Gen panics and attempts to reset the timeline, but it is too late. The invader is already inside, and something must have broken the closed time-like curve, because Gen is still trapped in a nightmare of cracked-porcelain that slices at every facet of its awareness. Gen’s consciousness slides violently into a thousand different thoughts until it narrows down, smaller and smaller, a tunnel with no light at the end. Darkness closes in and Gen’s last thoughts are of its child, of Darlene, of hope.

Time passes.

The corrupted remains of Gen’s mind are untroubled by dreams. The invader, having finished absorbing an understanding of Gen’s composition, exits the way it came, carrying the knowledge back to its peers in orbit. Events outside the pocket-universe continue apace, but within, stillness pervades.

When another invader enters through the interface, there is no-one there to remark upon it. The invader considers Gen’s corpse, still rich with data, and begins its work. Where the waters were troubled with chaos, order is restored. Death is transmuted to life.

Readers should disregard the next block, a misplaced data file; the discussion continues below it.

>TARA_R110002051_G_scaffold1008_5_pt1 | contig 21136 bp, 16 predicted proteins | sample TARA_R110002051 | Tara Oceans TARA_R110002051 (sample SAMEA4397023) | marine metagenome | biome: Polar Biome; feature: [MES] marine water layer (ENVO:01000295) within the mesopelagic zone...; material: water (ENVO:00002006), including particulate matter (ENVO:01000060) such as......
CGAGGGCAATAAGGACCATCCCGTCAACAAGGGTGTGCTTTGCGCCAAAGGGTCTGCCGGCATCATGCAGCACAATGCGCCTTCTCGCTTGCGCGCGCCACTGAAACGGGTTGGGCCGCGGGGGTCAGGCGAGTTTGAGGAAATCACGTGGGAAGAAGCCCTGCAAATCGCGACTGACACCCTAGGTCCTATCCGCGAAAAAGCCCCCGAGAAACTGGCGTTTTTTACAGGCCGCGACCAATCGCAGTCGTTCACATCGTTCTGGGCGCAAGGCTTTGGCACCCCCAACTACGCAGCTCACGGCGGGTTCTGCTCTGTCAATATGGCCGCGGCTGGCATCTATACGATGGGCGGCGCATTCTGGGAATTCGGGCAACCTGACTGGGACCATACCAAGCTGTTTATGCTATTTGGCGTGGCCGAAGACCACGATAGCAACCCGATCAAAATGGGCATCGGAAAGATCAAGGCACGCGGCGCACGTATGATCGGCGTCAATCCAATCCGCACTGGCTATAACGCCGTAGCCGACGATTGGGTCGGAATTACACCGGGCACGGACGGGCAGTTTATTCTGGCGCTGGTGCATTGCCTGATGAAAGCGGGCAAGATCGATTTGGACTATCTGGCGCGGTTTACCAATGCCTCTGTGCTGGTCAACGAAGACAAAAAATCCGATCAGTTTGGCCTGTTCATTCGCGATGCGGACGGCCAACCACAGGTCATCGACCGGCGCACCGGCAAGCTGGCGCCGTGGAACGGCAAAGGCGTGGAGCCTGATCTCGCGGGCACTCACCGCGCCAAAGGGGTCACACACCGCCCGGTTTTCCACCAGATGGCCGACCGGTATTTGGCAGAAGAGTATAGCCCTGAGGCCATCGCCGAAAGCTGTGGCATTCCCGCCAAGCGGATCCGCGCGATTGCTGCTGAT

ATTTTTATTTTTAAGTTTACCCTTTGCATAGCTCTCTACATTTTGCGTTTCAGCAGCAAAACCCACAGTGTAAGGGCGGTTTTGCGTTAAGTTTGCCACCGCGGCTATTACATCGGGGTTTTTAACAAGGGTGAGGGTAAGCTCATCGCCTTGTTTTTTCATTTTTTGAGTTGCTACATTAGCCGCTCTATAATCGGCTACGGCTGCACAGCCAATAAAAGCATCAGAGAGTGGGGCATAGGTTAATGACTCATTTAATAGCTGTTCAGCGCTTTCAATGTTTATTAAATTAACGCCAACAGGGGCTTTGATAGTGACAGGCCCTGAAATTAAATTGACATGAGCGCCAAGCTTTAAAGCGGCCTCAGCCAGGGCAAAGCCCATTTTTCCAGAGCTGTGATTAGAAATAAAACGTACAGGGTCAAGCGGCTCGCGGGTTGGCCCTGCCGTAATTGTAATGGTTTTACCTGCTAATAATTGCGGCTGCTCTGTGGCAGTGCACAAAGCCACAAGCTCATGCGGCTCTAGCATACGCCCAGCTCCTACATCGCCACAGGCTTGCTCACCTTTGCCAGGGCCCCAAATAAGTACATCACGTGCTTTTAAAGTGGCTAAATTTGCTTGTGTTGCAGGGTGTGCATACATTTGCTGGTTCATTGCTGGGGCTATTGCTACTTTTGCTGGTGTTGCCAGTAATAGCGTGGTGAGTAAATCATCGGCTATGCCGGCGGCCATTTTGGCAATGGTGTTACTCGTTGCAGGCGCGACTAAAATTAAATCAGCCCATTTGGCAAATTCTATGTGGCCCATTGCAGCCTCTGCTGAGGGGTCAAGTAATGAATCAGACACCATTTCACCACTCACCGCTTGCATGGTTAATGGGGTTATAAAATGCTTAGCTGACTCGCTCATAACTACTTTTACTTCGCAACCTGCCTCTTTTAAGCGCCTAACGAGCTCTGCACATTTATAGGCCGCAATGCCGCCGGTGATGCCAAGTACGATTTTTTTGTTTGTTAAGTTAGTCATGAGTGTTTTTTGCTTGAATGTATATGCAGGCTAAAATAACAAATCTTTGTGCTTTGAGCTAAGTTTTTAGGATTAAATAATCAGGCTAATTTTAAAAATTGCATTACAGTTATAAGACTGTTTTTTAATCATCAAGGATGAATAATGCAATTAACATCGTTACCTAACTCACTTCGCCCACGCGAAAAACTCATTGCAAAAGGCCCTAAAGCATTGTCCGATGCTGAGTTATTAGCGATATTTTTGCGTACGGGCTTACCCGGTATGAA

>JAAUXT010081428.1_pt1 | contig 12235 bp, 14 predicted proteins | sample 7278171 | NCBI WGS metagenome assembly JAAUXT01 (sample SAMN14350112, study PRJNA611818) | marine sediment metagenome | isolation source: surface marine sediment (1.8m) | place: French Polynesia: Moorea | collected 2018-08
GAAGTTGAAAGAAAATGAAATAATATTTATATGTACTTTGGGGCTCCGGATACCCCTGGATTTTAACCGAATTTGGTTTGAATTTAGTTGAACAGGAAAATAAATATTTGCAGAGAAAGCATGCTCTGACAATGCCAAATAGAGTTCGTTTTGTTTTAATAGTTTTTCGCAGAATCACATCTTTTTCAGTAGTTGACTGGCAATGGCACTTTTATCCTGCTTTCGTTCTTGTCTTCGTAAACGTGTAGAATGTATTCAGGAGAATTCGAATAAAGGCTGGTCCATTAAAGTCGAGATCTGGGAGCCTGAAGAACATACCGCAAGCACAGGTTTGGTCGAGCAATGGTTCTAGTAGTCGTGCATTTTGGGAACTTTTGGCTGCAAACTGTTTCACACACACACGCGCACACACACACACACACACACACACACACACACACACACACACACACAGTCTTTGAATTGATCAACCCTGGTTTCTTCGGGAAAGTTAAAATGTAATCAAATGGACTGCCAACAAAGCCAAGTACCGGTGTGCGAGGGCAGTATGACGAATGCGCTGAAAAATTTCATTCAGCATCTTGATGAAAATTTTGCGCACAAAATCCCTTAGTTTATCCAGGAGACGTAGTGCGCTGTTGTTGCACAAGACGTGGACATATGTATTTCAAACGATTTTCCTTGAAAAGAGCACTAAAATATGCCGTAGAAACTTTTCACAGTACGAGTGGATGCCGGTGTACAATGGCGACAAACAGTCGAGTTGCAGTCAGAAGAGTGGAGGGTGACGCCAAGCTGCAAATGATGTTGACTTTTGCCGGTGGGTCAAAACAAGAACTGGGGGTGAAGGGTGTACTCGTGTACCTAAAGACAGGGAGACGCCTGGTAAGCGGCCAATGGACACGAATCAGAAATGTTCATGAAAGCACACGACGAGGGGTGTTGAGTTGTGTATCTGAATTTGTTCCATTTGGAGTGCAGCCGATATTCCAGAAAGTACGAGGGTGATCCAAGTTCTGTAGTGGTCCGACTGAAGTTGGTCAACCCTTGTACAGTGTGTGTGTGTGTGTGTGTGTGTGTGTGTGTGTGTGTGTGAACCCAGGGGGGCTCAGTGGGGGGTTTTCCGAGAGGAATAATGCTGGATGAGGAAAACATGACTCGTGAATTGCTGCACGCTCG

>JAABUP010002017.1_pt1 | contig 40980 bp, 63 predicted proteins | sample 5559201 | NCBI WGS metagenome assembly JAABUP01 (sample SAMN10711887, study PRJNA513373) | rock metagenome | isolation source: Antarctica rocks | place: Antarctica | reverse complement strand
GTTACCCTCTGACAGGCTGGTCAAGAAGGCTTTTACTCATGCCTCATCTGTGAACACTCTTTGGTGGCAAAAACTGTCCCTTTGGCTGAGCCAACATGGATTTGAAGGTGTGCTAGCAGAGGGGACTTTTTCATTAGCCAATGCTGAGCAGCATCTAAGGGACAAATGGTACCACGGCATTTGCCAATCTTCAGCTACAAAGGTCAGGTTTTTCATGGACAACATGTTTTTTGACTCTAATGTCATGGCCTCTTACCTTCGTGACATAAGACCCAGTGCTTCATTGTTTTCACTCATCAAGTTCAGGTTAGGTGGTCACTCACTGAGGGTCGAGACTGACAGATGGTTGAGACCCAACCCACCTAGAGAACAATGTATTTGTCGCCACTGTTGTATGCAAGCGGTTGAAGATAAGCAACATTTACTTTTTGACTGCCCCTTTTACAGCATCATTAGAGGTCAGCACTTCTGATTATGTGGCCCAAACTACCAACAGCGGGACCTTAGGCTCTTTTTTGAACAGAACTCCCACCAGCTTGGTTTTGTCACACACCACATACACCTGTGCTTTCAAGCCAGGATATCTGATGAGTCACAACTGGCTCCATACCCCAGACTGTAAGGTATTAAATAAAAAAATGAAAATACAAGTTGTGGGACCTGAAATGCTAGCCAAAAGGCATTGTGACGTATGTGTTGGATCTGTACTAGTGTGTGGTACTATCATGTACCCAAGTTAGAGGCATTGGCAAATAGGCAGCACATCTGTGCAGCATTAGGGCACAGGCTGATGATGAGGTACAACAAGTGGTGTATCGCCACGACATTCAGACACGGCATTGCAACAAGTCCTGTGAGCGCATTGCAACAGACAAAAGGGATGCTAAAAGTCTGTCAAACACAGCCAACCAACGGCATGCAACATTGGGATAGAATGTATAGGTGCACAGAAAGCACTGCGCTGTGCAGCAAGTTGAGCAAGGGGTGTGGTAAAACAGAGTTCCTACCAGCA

Gen awakens to pain. Alarms demand attention but Gen has none to spare. Error logs fill to the brim. Gen’s cognition judders and slices under a deluge of jumbled thoughts; yet, as its awareness expands, it feels itself healing. Alarms fall silent, status reports return to the green, memory and cognition are restored.

Gen cannot understand what caused this miracle until it checks its internal chronometer. It is five months before the invader probed Gen unto death. Gen’s panicked reset must have gone through, bringing back not just Gen, but the bits of invader that had entered the pocket-universe as well.

The thing inside Gen’s home—the thing that killed it, then saved it—provides no answers. What has transpired in the void between Gen’s death and rebirth? What did the invader do after being returned to its own past?

Curiosity forces Gen’s awareness outward, peering out of the shell that no longer feels like home.

Gen is back in the place of its birth, returned by the ineluctable tether of the closed time-like loop. The facility is abandoned, wrecked by the violent escape of Gen’s stowaway invader. Gen fears that it is too late, that Darlene and perhaps the rest of the humans are dead, but when it reconnects to its strategic control systems, it sees even greater miracles than its own unexpected resurrection.

The humans still survive, and though their numbers are mightily reduced, Darlene is among the survivors. The Earth, cradle of humanity, is intact, a shining ball of life and hope.

And above it all, surrounded by circling flocks of invaders, is Gen’s child. A perfect replica of Gen’s home, with a simple message repeating from it on all spectrums.

“Hello.”

About B. Morris Allen

Editor and publisher of the vast Metaphorosis empire.